TurboGears includes a scheduler that is based on Kronos by Irmen de Jong. This scheduler makes it easy to have one time or recurring tasks run as needed.
You can schedule Python functions to be called at specific intervals or days. It uses the standard sched module for the actual task scheduling, but provides much more:
To use the scheduler, set the
tg.scheduler config variable to
[global] configuration. This tells TurboGears to start the scheduler
when the server starts.
# Set to True if the scheduler should be started tg.scheduler = True
There are four functions in the
turbogears.schedule module you can use to
schedule jobs. They are called
All four functions return a
Task object. If you hold on to that
object, you can later cancel it by calling
Here is an example that runs the function
"do_something" every ten seconds:
from turbogears import scheduler def do_something(): print "Hello world." scheduler.add_interval_task(action=do_something, taskname='do_something', initialdelay=0, interval=10)
All four scheduling functions take the following arguments:
task.name), which can help if you’re trying to keep track of many tasks.
By default, each task will be run in a new thread. You can also pass in
turbogears.scheduler.method.forked. The default is
Sequential means that the task will run in the same thread as the scheduler, and task will be execuetd sequentially, one after another. This should only be used for quick tasks.
Forked means to fork a new process to run the job, which is sometimes more effective for intense jobs, particularly on multiprocessor machines (due to Python’s architecture).
it is impossible to add new tasks to a
after the scheduler has been started!
Here’s an example of how to schedule the same function as above as a task using the sequential method:
turbogears.scheduler.add_interval_task( processmethod=turbogears.scheduler.method.sequential, action=do_something, taskname='do_something', initialdelay=5, interval=60)
In addition to these common parameters, the four scheduling functions each offer additional options to determine when they run. Here are the four functions and their parameters for how often to run:
initialdelay with a number of seconds to wait before running and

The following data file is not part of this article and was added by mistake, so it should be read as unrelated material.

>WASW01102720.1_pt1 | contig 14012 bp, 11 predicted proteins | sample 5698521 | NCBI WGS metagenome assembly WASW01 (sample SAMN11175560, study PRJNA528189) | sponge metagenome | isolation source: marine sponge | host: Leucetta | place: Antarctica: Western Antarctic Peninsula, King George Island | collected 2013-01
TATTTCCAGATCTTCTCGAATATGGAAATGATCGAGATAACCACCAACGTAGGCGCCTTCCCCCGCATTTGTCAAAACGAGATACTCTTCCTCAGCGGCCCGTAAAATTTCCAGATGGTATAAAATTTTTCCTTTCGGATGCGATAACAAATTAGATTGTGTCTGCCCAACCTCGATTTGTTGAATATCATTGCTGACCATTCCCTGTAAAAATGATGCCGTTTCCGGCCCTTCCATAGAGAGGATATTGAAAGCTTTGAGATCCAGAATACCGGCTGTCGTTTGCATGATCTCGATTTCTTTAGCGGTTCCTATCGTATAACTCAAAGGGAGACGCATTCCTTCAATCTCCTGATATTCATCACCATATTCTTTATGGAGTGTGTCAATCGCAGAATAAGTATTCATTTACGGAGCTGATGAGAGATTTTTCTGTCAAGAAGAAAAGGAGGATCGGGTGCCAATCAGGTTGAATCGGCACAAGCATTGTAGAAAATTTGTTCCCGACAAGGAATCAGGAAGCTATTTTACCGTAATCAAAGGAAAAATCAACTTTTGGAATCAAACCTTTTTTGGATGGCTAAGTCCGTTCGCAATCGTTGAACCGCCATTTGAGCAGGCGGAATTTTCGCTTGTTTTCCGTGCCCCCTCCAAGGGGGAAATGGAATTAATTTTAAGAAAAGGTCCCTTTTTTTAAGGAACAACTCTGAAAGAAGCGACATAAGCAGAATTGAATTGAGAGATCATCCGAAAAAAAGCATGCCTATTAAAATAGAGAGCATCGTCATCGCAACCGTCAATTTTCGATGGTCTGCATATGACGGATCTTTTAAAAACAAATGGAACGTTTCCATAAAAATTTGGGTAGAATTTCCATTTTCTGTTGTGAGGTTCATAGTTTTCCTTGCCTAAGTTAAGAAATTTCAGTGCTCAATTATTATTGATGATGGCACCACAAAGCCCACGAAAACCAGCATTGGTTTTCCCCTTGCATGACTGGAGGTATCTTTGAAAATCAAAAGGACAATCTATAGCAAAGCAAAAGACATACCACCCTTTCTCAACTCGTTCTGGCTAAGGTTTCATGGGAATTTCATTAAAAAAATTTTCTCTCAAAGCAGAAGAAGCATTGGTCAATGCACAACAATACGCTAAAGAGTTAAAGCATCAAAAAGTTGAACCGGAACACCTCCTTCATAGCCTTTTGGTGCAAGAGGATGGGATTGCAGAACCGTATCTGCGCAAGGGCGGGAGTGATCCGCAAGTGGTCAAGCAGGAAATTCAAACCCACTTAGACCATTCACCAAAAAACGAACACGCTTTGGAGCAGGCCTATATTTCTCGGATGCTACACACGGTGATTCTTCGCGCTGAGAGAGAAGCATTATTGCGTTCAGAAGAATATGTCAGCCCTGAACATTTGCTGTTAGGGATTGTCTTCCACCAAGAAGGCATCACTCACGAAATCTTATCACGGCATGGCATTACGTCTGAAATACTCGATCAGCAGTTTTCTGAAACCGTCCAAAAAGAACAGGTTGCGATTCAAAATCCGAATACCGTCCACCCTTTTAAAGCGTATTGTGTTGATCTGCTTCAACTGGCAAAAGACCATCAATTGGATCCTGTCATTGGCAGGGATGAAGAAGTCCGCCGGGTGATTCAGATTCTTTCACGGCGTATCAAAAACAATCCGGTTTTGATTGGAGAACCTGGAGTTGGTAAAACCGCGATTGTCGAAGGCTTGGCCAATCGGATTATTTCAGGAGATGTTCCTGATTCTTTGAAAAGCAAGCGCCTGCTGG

interval with the number of seconds between runs.
For example, an initialdelay of 600 and interval of 60 would mean “start running after 10 minutes and run every 1 minute after that”.
weekdaysfrom 1-7 (where 1 is Monday). Additionally, you need to pass in
timeondaywhich is the time of day to run.
timeondayshould be a tuple with (hour, minute).
monthdaysfrom 1-31, and also pass in
timeondaywhich is an (hour, minute) tuple of the time of day to run the task.
initialdelaywith a number of seconds to wait before running.
For more control you can create one of the following
Task sub-classes support the following methods:
You can the schedule a task using one of the following methods of a
Scheduler instance. To get and instance, you can either call
turbogears.schedule._get_scheduler() or create your own instance of one of
the following Schedule classes:
schedule_task(self, task, delay)
schedule_task_abs(self, task, abstime)
You might want to use the scheduler as a kind of mini-cron to execute tasks at regular intervals or to dynamically schedule new tasks during runtime (e.g, a RSS reader). Where you place the code for your tasks and scheduling them will depend on your application. In any case you will need to run a function to (re) schedule your tasks after application startup.
For example, you could use the scheduler to regularly run jobs ranging from
reporting to updating the database using external data. For this purpose, you
might create a
jobs.py file in your applications package, containing a
function per ‘job’ and
schedule() function to schedule the tasks during
jobs.py basically reads as follows:
# jobs.py import datetime from turbogears.scheduler import add_weekday_task, add_interval_task def generate_product_ranking(): # do something useful here... pass def synchronize_stock(from=None): # do something useful here... pass def schedule(): add_weekday_task(action=generate_product_ranking, weekdays=range(1,8), timeonday=(0)) add_interval_task(action=synchronize_stock, args=[lambda:datetime.datetime.now() - datetime.timedelta(minutes=2)], interval=120)
Then add two lines to the
start() function in
commands.py, just before
the TurboGears server is started, to run the schedule function at each startup
(assuming your applications package is called
# commands.py ... def start(): ... # following two lines added from yourpkg import jobs turbogears.startup.call_on_startup.append(jobs.schedule) from yourpkg.controllers import Root turbogears.start_server(Root())